When the most noticeable ones aren't the ones on Vicki Lewis, you know your film's in trouble.

THE HOLLYWOOD OBSESSION with cool keeps getting worse, whatever the movie's setting or story. The hero can be a fighter pilot, a hit man, or—as in the movie at hand—an air traffic controller; all that matters is that our hero is hip, masterful, supernaturally accomplished. (Yes, even when he's an air traffic controller.) You know those fantasies you have in the shower, in which you imagine having the perfect comeback to something that happened two days ago? The contemporary movie hero lives those fantasies.

Pushing Tin

directed by Mike Newell, starring John Cusack,

Billy Bob Thornton, Cate Blanchett, Angelina Jolie

now playing at Meridian, Metro, Oaktree

The problem is that those fantasies, as rendered by today's Hollywood, are juvenile and divorced from anything resembling genuine human interaction. The movies based on them are invariably solipsistic and jejune. The latest case in point: the dubiously archetypal Pushing Tin.

The plot is twofold: In one story line, ber-controller John Cusack is threatened by newcomer Billy Bob Thornton's equal mastery of air traffic; in the other, Cusack commits adultery with Thornton's wife (Angelina Jolie), then imperils his own marriage with raving jealousy. Even though both plots involve the same people and the same kind of competitive male idiocy, they're irrelevant to each other. Either the air traffic control stuff feels like window dressing for a love rectangle, or the adultery plot feels like a contrived device to give the air traffic control stuff some kind of narrative movement. The movie hammers again and again at the idea that air traffic control demands unwavering focus and judgment. But when a whole room full of controllers drop what they're doing to engage in inane conversation or simply to watch a supposedly intense competition between John and Billy Bob, verisimilitude goes out the window. At one point, a group of grade-school kids comes through on a tour commenting that it all looks like a video game; a controller sneers and utters some rejoinder about lives on the line. But the fact is, a video game is exactly what the movie portrays their job as being: Every time they pull off some "impossible" stunt or juggle dozens of planes, they lean back in their chairs and slap each other's shoulders like they just got a high score.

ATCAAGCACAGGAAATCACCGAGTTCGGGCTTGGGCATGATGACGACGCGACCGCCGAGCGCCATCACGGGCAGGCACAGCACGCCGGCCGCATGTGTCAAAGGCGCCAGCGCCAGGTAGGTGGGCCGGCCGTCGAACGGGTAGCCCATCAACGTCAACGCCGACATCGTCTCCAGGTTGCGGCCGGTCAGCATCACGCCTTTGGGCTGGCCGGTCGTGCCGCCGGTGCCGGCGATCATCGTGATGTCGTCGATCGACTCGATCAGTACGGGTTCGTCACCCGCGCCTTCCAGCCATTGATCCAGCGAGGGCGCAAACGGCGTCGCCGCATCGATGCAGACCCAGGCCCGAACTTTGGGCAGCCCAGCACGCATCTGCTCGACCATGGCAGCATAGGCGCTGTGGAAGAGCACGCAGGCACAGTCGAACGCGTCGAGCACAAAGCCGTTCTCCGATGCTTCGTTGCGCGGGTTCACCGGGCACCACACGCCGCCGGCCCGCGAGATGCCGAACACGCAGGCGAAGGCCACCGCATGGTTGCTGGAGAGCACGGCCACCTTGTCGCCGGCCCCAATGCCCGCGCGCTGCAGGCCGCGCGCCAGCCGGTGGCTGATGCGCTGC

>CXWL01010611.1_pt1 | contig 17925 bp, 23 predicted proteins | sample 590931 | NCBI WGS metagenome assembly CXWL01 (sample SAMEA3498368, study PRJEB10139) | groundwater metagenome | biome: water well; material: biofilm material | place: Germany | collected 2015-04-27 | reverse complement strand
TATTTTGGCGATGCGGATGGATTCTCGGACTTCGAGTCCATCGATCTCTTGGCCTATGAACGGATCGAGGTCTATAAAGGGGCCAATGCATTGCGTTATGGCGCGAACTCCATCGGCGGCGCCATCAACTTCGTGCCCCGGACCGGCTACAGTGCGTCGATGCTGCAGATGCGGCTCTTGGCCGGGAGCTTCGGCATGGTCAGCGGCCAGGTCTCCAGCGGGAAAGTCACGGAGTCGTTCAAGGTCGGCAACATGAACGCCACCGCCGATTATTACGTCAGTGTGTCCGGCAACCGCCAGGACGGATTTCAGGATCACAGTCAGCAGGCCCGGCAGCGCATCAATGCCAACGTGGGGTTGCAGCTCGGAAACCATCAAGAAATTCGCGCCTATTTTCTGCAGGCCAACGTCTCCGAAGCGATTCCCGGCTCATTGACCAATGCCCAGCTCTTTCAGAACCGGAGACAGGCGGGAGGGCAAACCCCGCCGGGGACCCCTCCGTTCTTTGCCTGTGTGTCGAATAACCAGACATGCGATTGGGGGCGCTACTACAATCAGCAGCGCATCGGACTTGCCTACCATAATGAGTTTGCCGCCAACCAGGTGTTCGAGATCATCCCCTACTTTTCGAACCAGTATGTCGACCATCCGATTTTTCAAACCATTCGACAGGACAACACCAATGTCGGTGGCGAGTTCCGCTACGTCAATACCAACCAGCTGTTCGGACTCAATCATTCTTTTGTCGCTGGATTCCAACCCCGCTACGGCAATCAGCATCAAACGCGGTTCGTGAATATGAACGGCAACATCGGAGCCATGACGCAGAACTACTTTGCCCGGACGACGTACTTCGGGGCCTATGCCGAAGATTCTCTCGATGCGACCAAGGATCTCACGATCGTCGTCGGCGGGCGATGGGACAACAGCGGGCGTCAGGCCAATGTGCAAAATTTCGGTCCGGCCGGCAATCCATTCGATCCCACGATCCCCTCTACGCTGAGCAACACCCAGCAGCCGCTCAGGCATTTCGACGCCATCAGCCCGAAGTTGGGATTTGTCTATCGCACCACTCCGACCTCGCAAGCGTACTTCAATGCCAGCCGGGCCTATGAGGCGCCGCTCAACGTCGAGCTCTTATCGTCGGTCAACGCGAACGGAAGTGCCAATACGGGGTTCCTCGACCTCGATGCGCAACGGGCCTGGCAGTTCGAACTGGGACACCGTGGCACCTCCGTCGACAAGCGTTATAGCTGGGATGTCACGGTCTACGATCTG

The screenwriters, Glen and Les Charles, co-created Cheers, and wrote for M*A*S*H and The Mary Tyler Moore Show. If they ever had any understanding of human behavior, writing for sitcoms has bludgeoned it out of them. Scenes are built around supposedly funny ideas whose humor comes at the expense of plausibility—for example, when a former controller who became overstressed tries to come back, everyone bets on how far he'll get before he freaks out and turns back: Will he make it out of his car? Will he get through the front door? Do even the writers find this genuinely funny? All of the characters are defined by one-dimensional quirks; a female controller, played by Vicki Lewis, is a bodybuilder. That's the extent of her character development. The only reason she exists is to allow the filmmaker to display her breasts (usually with her head cropped out of the frame).

Maybe it's not the screenwriters who are to blame; maybe some studio executives were terrified that a movie about guys who stare at blips on circular screens would be a hard sell, or maybe Cusack or Thornton got vain and threw their weight around. Maybe the director thought he could make a new Dr. Strangelove and got out of his depth. However it happened, Pushing Tin is the most insulting, contrived movie to come out of Hollywood this year. Let it crash and burn.

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